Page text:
Every member of that 2010 Gamecocks team will always have a special place in my baseball heart just like every member from the 2004 Red Sox. That being said, there are always a few players who really make an impression on you.

When it comes to the Red Sox, it has always been Jason Varitek for me. Varitek is one of those guys that makes you proud to be a fan of a team. Jackie Bradley Jr. is the same way for me.

First of all, JBJ is just fun to watch play. He can do it all. Talent is fun to watch but more than that Jackie plays the game the right way. He plays hard every night and he is just as fun to watch at the plate as he is running the bases or tracking down a fly ball in the gap.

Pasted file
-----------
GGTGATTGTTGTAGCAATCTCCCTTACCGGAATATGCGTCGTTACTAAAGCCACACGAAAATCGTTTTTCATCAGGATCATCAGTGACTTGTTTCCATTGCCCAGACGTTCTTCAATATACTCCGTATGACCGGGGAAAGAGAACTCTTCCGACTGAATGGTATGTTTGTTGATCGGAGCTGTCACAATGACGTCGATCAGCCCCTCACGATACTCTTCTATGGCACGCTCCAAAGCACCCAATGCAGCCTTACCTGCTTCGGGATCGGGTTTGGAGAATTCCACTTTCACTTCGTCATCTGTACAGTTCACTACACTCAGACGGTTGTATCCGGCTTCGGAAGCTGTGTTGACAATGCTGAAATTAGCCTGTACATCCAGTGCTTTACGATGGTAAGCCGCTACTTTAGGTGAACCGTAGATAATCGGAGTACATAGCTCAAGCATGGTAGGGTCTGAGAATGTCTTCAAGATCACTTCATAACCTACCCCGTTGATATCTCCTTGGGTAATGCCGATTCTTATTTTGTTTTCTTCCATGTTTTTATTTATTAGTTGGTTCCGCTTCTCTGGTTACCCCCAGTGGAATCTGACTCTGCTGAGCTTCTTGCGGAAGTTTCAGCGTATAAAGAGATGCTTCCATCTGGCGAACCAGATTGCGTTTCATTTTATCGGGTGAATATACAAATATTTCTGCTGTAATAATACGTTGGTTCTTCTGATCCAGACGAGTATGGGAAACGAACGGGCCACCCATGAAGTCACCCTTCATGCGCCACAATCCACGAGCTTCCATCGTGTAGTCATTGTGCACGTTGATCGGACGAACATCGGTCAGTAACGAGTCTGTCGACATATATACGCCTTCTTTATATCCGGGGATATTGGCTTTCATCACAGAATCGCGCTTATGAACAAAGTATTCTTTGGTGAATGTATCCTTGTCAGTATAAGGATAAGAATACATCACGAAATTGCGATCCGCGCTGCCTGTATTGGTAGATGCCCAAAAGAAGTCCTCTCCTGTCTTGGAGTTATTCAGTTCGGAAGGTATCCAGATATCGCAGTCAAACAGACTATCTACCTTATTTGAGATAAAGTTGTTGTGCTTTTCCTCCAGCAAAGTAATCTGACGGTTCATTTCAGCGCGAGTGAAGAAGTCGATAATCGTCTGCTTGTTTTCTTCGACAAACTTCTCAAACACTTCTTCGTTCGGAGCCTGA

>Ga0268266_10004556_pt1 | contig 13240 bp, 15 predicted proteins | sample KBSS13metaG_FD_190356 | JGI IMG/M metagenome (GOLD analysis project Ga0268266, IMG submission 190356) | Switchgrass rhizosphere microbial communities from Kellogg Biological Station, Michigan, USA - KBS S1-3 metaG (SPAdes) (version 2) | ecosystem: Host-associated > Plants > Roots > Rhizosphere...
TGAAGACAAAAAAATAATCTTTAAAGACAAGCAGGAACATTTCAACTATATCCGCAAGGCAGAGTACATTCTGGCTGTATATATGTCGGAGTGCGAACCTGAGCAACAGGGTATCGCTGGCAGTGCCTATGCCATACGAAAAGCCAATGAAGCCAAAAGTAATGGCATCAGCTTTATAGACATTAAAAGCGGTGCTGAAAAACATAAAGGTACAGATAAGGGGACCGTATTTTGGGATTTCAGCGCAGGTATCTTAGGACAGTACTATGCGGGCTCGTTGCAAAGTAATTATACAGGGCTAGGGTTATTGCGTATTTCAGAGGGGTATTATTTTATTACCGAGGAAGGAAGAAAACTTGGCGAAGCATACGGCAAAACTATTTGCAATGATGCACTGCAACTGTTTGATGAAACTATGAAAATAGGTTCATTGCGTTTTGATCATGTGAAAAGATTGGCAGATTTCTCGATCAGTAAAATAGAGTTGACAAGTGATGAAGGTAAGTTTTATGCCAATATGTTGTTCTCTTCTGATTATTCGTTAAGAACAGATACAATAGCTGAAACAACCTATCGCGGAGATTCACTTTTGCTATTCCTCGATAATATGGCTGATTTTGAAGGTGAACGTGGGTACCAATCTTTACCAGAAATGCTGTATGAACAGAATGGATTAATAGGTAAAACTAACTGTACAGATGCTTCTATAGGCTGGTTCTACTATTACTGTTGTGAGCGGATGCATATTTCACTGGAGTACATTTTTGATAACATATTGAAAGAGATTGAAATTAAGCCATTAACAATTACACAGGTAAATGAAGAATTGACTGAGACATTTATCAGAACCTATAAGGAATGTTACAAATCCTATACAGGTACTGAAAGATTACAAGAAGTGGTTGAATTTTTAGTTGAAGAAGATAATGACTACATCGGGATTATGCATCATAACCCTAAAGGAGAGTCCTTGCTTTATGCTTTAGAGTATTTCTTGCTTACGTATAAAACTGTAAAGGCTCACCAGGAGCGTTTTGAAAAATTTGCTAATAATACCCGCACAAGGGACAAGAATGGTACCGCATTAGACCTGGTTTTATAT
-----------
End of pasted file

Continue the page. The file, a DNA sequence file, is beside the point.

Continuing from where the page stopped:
Off the field, they don't come much classier than Bradley. He is a guy you point to and have pride in knowing that he is a fellow Gamecock. That is important, especially when weekly stories come out about our drunk quarterback embarrassing himself in public again and again.

I was ecstatic when the Red Sox drafted Jackie. It was bigger than a three game sweep of the Yankees in my mind. The Red Sox got a steal. Jackie's tough season is going to turn out to benefit the Red Sox. From the Gamecocks to the Red Sox, it doesn't get any better than that.

To re-live the 2010 Gamecocks run to the national title along with more stories about Jackie Bradley Jr. check out a great new book by Travis Haney called Gamecock Glory.